Well it has been mixed but much better than I had imagined. I waited 5 months to tell my parents and siblings because of some reasons that were personal and others that were a matter of timing. I found that not telling anyone right away and hiding it was really hard. I had just moved back with my parents after my father’s surgery and had to hide praying “Muslim style,” so was careful to be extra quiet. I felt like a teenager hiding smoking cigarettes from his parents [laughs].
They were very supportive of me when I told them, and said that they knew something was different about me in the last 5 months, that I had changed for the better. One of my sisters was very upset, but eventually she got comfortable with it. I had a longtime family friend who I had known since I was a kid cut off ties with me when he found out. The ones who have a problem with it don’t talk to me but most people who know me, who have worked with me, who have talked to me etc, know and feel my positivity and are always willing to help.
This is a sad reality for many new converts, unfortunately. Do you resent those who will not tolerate Islam? Do they remind you of what you used to be like?
When I hear someone talk about Islam or about Mohammed (pbuh) in a bad way that is not true, I get angry at first, then I realize that I was much worse in my view of Islam and the Prophet. I remind myself that they have only the propaganda to go by. I know now that what is being said about Islam are lies because I actually did some research for myself.
There is a steady rise of Islamophobia these days because of current events. Many Muslims actually fear for their safety. What do you think can be done to stem the flow of hatred and fear?
Everybody needs to to do their part, especially converts from the United States and the West. No matter how small in the world you think you are, we have a voice and can play a big part. Especially in the information age we are living in. Ideas, posts, thoughts, go around the world and can affect others in a much bigger way than you might think.
New converts need to take an interest in history, especially how Mohammed (pbuh) started out. If people in my country knew the real story they would find it the “ultimate underdog story;” the triumph of the little guy. How a man who just wanted to worship one God gave up so much and had so many bad things happen to him. How, at his lowest point, he was persecuted, driven away from his home, lost his wealth and personal relationships, yet he prayed to God to make sure he kept doing what was right. He did not pray to smite anyone, did not pray for revenge, and at his most anguished, he only prayed to God to make sure he was still pleasing Him. It’s a great story. It’s a labor of love of mine to continue to defend Islam but defend it using truth, love, and hope.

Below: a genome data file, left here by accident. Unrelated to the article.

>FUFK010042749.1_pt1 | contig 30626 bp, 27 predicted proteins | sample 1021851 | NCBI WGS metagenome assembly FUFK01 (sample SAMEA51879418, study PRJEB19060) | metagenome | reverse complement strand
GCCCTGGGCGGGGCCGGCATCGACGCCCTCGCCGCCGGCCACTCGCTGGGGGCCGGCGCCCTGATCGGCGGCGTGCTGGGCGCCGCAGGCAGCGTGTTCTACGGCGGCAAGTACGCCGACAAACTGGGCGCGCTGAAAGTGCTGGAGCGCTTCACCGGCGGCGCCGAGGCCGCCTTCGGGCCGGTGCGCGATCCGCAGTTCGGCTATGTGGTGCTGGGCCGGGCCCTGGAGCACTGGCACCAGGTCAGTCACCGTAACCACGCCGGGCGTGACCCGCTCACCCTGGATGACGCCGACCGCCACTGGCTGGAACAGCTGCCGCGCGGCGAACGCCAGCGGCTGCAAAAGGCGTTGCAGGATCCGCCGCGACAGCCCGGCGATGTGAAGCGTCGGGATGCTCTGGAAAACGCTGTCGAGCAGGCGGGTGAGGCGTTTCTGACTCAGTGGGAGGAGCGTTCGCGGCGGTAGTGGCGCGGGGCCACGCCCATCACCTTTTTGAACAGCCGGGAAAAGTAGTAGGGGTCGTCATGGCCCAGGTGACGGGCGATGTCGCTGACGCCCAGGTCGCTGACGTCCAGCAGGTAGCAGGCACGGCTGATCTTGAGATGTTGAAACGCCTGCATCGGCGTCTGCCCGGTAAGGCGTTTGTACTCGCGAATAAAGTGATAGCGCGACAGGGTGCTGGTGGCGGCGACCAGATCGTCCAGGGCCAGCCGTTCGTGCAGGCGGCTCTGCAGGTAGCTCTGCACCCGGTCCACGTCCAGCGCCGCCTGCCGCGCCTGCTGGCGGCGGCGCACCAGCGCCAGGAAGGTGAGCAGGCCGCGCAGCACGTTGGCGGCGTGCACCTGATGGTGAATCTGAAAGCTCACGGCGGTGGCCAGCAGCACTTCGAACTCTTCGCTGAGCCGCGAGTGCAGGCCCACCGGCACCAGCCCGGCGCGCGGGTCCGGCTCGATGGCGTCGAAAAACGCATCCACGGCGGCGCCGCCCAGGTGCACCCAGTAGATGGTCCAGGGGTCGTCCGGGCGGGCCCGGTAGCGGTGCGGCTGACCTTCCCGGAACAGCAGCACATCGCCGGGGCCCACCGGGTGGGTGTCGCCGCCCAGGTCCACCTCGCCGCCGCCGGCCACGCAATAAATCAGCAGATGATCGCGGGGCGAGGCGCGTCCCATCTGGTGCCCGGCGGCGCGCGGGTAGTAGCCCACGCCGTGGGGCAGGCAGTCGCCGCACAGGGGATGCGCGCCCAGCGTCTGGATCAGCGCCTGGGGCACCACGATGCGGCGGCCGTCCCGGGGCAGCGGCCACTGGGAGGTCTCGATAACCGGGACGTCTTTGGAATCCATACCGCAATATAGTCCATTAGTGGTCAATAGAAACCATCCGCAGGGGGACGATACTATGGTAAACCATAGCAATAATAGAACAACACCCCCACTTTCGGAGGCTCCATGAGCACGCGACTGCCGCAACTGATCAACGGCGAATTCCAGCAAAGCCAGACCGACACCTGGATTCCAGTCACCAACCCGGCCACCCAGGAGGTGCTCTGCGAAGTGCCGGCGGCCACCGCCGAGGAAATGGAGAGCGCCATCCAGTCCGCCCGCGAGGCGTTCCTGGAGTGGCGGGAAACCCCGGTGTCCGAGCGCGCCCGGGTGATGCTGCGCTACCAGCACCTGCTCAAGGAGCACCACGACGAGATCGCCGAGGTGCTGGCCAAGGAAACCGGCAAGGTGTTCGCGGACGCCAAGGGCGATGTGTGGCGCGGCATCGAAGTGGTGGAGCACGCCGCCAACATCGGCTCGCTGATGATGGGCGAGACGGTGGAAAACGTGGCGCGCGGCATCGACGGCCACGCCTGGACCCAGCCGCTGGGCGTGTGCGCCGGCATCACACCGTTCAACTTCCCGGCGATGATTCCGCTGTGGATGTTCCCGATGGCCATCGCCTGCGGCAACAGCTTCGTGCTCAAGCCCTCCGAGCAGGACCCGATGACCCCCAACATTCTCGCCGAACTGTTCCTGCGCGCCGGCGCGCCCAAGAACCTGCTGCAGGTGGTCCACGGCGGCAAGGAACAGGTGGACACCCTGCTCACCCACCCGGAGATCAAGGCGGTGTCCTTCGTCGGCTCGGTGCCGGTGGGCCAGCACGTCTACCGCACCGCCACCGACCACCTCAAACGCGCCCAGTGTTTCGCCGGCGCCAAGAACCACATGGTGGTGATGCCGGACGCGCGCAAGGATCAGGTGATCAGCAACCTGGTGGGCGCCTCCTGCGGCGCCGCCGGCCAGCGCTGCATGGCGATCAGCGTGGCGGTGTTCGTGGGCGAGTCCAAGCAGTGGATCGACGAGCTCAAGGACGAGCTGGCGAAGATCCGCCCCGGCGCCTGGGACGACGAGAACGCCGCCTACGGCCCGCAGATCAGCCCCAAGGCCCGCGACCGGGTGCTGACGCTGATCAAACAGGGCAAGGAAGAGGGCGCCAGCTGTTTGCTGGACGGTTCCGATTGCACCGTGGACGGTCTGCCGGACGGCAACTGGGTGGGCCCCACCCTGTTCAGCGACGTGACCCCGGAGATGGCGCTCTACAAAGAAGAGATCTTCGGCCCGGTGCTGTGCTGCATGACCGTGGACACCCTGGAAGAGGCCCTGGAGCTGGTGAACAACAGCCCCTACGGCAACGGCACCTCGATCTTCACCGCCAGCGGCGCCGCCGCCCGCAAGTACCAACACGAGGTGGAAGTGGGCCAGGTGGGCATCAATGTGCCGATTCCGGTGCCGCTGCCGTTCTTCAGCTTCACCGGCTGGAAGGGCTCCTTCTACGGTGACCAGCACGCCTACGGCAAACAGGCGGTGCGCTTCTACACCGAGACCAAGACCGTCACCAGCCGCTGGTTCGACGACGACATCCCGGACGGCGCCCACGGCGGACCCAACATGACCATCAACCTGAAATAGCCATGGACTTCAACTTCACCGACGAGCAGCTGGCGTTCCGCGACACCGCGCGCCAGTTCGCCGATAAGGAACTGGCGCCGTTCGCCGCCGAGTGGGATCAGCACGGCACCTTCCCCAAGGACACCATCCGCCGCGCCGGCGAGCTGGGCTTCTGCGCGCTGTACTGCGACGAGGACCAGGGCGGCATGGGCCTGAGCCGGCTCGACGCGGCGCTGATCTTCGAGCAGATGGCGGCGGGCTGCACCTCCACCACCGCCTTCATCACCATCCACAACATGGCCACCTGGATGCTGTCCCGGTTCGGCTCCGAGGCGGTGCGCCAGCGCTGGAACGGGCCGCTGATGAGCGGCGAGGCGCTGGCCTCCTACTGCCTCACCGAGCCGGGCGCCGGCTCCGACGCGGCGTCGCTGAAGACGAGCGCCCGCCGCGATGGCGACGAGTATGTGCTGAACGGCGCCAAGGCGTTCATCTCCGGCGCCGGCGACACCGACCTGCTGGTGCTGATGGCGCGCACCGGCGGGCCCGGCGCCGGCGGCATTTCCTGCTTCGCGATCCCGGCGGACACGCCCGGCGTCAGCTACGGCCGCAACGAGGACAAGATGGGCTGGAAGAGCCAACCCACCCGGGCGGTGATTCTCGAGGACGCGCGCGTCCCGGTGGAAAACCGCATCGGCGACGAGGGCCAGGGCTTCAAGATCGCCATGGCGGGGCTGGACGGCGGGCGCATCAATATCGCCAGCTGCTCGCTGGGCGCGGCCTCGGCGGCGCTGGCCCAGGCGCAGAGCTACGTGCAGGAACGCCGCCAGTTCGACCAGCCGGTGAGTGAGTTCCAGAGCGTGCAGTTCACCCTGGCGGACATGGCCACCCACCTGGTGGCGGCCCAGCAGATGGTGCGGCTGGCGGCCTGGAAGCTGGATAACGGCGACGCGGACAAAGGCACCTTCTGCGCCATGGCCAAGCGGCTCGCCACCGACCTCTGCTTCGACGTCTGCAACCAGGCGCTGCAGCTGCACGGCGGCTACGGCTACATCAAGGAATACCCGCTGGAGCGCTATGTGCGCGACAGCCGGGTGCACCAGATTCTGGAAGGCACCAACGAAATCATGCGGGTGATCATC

I’m currently writing a book about The history of Muslim mercy from historical to personal perspectives. It will contain the examples of mercy from historical figures like Mohammed (pbuh) to Saladin, as well as stories of people most people have never heard of, like the Muslims who risked their lives helping Jews in the holocaust for example. I will also be describing my conversion story in more depth.
Are you more God-conscious now? Do you feel like you’re at peace?
Without a doubt I’m more God-conscious and the irony is that I used to think I was before. Compared to now though it was like having a mustard seed whereas now that seed has grown into a tree and is still growing.
I don’t do good deeds in order to rack up points to get me to heaven. I do it because my Creator wants me to and that is the beauty of Islam. In addition to the prayers, in addition to what we are promised. I didn’t get into Islam so I could have a “get out of hell free card” – I already had that as a Christian. I realize more then ever that if you ask God to make you a better servant, and not worry about the afterlife, it will take care of itself.
I am more at peace in my life than I ever was because I worship my Creator as a free man and one of his blessings is giving me that peace, in this life and the next inshallah.
May God grant you and your loved ones everlasting peace, and bless you with happiness in this life and in the hereafter. Thank you, brother Louis Llewellyn Shann IV, and Assalaamu alaikum.
Thank you sister for the opportunity and may Allah bless you. I hope all of God’s servants, regardless of their religion, find peace and happiness with their Creator.